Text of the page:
NOTE. For many of the observations contained in this preliminary trach, the Author to 10 debted to the writings of Dr. Blair, and to the Encyclopedia Britannica.
Proper loudness of Voire. The fir e attention of every person who reads to others, donbtest, must be, 10 make liimself lie hearilliy all those to whom he reads. Ile must endeavour to fill with his voice the space occupied by the company. This power of voice, it may be thought, is wholly a natural the loui. liis, in a good measure, the gift of nature ; ut ii may receive considerable assistance from art. Much depends, for this purpose, on the proporre pirch and inaungement of the voice. Every person has three pitches in his voice: the High, the nipote, and the Low one. '10 higli, is that which he nises inl.calling aloud 19 some person at a distance, The low is. when he approaches to a whisper. The middle is, that which he employs in common conversation, and which he should ge
rolly use in peading to others. For it is a great mistake, 10 iinagine ...' vle must take the brighest pitch out his voice, in order to top well neared in a lary company. This is confounding turo things which are Hifferent, loudness or strength of ind, with the key or noie on which
speak. There is a varits ont souvisl.in the compass of each kry. A speaker may therritisra t'mr.ver his voice louder, without allering lie hoy: and up shall always lo alilo to give most bundy, Ose foorsiering torce of sound, to that purch of voice to whicho in conrrsation we are Hop/stomedl. Whereas hy selling out on our highest pitch or key, w'a certainly allow ourselves less compass, and are likely to strain our voice bortiore si'e have done to shallthtigue ourses, and read witin paints and when per a person speaks with pain to him if, he is always hard with pain luy liis audience. Let us therefore yis the voice full strength and is roll ist sound; but always priech it on our Ordinary speaking key. It should be at constant rule never to utter a greater quantity of voice than we can aitoral without pain to ourselves, and without any extraordinary rtfort. As long as wir keppwithin these bounds, the other organs of speech will be at liberty 10 discharge their several offices .ith ease; and urshall always love our voice under command. But whenevap Hip transgress the lounds, we give ujo thor reins, and have no longerany management of it. It is a useful rulotom, in order to be well inearil, 10 cast 11 ya Wil Some of the most distant persons in the company, and to considej uur. galves as ypadin 10 iheus. We madurally and echanically hiller our Words with such a degree of strength, as to make ourselves be heard by the preopson whom he address, provided he is within the reach of our over. As this is the case in conversation, it will bold also in reading to others. But let us remember, that is reading, as lipoll n- in conversation, it is possible to ottend by speaking 190 loud. This extreme hurts tlır. ear, lystaking the voice come upon it in rumbling, indistinct masses.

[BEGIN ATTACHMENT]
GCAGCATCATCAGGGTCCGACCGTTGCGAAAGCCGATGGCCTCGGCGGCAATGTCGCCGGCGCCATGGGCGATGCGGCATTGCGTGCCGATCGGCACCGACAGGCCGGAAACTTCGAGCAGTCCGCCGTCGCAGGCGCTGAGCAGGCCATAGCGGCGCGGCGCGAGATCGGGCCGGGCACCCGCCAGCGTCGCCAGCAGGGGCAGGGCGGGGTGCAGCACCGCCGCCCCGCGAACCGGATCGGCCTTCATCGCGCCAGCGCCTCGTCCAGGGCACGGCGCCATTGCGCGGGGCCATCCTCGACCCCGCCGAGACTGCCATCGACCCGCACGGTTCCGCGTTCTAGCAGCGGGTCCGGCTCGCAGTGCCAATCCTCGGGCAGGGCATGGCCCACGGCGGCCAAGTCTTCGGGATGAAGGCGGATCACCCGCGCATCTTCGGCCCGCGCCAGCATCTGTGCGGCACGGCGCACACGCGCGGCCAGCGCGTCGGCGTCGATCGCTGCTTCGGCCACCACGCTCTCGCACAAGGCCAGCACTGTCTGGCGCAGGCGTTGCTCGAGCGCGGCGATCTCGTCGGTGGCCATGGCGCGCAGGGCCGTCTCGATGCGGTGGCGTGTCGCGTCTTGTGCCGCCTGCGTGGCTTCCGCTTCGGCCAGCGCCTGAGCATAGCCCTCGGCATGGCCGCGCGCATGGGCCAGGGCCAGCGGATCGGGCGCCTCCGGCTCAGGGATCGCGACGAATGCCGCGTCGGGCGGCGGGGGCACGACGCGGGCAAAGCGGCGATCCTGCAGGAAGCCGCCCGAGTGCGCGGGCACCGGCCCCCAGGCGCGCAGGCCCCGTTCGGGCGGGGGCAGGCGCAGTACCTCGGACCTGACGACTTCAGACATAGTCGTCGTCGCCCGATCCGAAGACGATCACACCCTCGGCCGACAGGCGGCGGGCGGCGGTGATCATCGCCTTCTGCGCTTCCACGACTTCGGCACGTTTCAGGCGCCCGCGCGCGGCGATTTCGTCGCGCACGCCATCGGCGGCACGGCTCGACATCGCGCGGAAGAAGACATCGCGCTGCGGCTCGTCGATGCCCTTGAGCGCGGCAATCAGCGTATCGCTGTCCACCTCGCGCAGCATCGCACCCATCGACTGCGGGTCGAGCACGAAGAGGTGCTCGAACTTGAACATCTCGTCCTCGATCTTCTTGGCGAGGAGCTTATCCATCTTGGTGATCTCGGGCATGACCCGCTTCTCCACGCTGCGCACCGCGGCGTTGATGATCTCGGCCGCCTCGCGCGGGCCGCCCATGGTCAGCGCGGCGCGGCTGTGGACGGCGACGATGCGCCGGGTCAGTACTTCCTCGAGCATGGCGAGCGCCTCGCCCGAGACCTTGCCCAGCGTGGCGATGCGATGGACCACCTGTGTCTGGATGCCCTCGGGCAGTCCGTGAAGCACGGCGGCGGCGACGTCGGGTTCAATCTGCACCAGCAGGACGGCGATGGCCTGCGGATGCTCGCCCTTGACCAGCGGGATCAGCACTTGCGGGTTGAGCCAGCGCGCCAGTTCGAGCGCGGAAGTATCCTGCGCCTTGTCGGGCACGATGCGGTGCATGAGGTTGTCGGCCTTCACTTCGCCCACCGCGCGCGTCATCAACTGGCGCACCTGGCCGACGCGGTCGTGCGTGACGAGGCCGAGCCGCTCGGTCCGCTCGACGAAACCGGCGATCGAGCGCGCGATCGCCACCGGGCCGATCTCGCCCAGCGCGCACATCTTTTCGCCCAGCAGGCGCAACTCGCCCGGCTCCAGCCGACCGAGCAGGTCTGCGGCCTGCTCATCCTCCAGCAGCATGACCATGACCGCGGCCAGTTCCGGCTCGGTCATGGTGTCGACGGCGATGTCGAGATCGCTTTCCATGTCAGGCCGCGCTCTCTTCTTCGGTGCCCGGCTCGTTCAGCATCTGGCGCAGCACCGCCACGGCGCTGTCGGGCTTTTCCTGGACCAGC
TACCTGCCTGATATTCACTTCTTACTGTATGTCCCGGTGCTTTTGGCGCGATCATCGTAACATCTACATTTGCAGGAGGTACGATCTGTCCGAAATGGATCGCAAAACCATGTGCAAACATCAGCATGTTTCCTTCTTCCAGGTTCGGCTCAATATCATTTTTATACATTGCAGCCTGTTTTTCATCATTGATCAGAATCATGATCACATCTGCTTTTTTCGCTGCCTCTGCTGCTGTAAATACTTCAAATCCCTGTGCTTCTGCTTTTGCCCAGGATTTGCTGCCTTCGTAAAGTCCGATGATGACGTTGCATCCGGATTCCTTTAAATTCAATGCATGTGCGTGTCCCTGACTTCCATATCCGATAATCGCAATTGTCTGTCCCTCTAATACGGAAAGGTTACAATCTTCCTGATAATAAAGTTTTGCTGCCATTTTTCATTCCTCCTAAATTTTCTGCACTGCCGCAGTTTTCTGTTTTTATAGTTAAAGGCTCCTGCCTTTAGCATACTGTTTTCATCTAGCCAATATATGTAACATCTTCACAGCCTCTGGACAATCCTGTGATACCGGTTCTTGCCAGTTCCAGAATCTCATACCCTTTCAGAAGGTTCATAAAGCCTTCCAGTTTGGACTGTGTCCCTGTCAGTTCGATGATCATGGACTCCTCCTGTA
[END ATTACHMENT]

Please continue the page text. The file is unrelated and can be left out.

By the haliit of reading, when young, in a loud and vellement unes. the voice becom- fised in a strained anduunatural key; and is rendered incapable of that variety of elevation and depression which constituites ile truse harmony of utterance, and affords rase to the reader, and plea Ille 10 llie omience. Iliis limatural pitch of the voice, and disa greable monotony, are most observabli ini persons who 11rre langht to "point in large inoins; wiw Wroppo aces:11.1 ) :111 at 10:00 pm distance, she'si trading s tlorir rrachers: whese 118-11001013 Wronto irry wjavil a their incomisty i Urubu were wali boy persona, tül wska
sidered lond espression ns the chief requisite in forming a good reader. These are circumstances which deinand the serious allen innere ery une to vihom the education of youth is commille.
pose, al jas three
distana geat attention.
Distincines:. cads the
In the next place, to being well heard and clearly understood, disle cue
tinctness of articulation contributes more than were loudriess of sound. The quantity of sound necessary to fill even a large space, is smaller th:an is commonly imagined; and, with distinct articulation, a person
witis a weak voice will make it reach farther, than the strongesi voice e 10 can reach without it. To this, therefore, every reader onght to quy
He must give every sound which die lifters, its due js, the proportion; and make every syllable, and even every letter in the wide word which he pronounces, be heard distinctly; without slurring, imagine whispering, or suppressing any of the proper suunds.
As accurate knowledge of the siinple, eiementary sounds of the lan. ich anguage, and a tacility in expressing tb!, are so necessary to distinct.
he ness of expression, that is the learner's attainments are in this respect, chokep imperfect, (and many there are in this situation) it will be incumbent
ring the potopine Il' ale
on his teacher, to carry him back to these primary articulations; and 10 suspend his progress, til! he become pertecily master of them. ! will be in vain io press him forwarıl, with the hope of forming a good reader, it' he camot completely articolate every elementary sound of the language.